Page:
The three of them head to the Island of Misfit Toys. The first person they meet is Charlie-in-the-Box, the official sentry of the Island. If Hermey sounds like Paul Lynde, then Charlie sounds like Paul Lynde doing a Charles Nelson Reilly at Liza Minnelli’s bachelorette party. As the official sentry, he welcomes these three like-minded gentlemen into a land where all people of difference are accepted and can flourish. We know it’s a land of otherness because when Rudolph, Hermey, and Cornelius spend the night, they sleep in a pink room with pink sheets and blankets, coded traditionally female. This is the gay community that all of these men find after leaving the closet behind. This is the family of their own making that they devise because their own biological families have rejected them.
The problem with the Island of Misfit Toys is that they all long for the acceptance and embrace of society at large. The leader of the Misfits, King Moonracer, tells Rudolph to go back to Santa and convince him that toys like the Misfits are worthy of acceptance and inclusion as well. But Rudolph takes off in the middle of the night, still afraid that his very obvious red nose will bring the wrath of the Abominable Snow Monster, a fanged embodiment of violent homophobia.
Rudolph returns to the woods and, as the narrator says, “Rudolph would make a friend or two, but it wouldn’t last long.” (Translation: Rudolph is promiscuous and engaging in the sort of short-term relationships that gay men were expected to have at the time.) Eventually, Rudolph learns that the homophobia that was coming for him now threatens his parents and friends. He rushes to save his parents, but is knocked out by the untamable Snow Monster. Hermey and Cornelius swoop in to save them, with Hermey literally defanging the beast. They are essential in this confrontation: The two prove to Santa, Donner, and the rest of the patriarchy that gay men can be useful to them, and just as masculine as anyone else.
This renders the Snow Monster docile, tamable. He is welcomed into the society of the North Pole just as the rest of the former outcasts are, after they prove their worth. Their difference hasn’t been extinguished, but straight people now know that the thing that makes Rudolph so rare is also the thing that can save Christmas. It’s almost as if he is their own Carson Kressley, someone who is allowed to be as flamboyant as he wants as long as he isn’t a threat to their way of life — his gayness can even help transform them into something even more worthwhile.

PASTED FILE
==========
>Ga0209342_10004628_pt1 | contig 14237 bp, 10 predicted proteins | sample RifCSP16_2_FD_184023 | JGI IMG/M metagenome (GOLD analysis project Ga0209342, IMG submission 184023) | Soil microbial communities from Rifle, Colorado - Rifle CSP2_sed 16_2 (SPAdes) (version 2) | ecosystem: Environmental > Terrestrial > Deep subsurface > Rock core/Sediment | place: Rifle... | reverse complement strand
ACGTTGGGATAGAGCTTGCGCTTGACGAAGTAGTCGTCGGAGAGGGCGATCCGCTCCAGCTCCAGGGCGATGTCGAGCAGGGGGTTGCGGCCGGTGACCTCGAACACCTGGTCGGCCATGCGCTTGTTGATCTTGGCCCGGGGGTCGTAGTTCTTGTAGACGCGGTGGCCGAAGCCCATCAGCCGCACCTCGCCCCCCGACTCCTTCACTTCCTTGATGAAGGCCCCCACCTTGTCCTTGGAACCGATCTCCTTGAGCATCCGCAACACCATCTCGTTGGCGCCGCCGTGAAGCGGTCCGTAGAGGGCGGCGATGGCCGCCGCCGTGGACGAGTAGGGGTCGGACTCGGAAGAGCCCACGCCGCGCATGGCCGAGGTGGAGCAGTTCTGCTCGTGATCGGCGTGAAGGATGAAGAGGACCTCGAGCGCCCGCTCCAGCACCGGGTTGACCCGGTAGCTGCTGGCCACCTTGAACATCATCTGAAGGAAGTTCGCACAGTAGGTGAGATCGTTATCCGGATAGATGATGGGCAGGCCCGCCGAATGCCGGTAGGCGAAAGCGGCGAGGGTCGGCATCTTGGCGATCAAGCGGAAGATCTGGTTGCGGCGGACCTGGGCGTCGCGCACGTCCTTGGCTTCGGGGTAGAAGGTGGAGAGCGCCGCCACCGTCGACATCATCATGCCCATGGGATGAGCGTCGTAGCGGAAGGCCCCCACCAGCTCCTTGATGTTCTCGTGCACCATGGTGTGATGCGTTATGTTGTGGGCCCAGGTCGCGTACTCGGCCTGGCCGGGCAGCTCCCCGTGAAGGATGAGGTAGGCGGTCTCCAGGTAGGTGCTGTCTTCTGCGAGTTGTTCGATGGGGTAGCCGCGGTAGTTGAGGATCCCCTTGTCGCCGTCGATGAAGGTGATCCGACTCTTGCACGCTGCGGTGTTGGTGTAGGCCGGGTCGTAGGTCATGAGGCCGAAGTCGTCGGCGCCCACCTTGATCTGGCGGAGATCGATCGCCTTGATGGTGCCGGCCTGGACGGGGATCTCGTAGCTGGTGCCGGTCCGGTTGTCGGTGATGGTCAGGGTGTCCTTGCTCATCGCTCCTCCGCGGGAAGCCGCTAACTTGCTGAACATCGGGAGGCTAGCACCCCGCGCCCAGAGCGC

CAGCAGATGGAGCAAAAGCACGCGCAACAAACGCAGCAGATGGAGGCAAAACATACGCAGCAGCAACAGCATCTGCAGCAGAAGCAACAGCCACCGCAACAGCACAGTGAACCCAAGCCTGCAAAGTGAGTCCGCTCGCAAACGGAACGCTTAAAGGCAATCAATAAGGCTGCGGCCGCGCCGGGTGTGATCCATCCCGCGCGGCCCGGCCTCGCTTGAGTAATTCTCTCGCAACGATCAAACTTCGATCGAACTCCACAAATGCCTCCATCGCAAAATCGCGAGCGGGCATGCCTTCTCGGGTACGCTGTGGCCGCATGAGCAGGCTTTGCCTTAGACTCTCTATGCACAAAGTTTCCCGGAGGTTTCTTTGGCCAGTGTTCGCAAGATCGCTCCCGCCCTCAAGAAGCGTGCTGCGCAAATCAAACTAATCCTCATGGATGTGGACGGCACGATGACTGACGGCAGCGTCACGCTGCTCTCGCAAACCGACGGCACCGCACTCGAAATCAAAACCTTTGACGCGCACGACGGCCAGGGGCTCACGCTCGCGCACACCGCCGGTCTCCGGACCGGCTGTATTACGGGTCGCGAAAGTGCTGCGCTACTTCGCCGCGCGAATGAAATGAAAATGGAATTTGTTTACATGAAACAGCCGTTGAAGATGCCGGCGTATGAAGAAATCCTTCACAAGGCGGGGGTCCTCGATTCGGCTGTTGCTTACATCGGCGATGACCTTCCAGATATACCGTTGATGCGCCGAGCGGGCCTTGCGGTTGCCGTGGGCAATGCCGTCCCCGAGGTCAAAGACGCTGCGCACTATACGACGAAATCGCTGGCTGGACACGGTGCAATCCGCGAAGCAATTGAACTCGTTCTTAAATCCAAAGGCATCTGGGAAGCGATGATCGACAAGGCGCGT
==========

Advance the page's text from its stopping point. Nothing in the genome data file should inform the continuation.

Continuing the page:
The biggest counterpoint to this reading is that Rudolph has a love interest: the shockingly underdeveloped Clarice, who will go on to become an FBI agent who solves the string of Buffalo Bill murders. Just kidding, she doesn’t do that. But Rudolph doesn’t seem to willingly enter a relationship with Clarice and only starts to speak to her because the other boys urge him to. She represents the desires he is expected to have. This being the early ’60s, the film’s subtext also needs to lie fully below the surface — Rudolph can’t be entirely gay. Once he proves he is macho enough for the sleigh, he is given a suitable reward: a woman to marry and breed with under the auspices of matrimony.
Cornelius and Hermey aren’t given similar whitewashings. Hermey is allowed to become a dentist and remains unattached. Cornelius, always the most passable of the bunch, gets to stay in the North Pole since his masculinity seems to have ushered in a “live and let live,” or at least a “don’t ask, don’t tell” chapter into the culture. Santa, as superego, has warmed to those who express their sexual differences — the homophobia that fueled their fear has been rendered harmless (though still present), and those who were formerly shunned because of their flamboyant differences have been embraced. Rudolph is the parable of gay acceptance that many of us always wanted and some of us didn’t know we already had.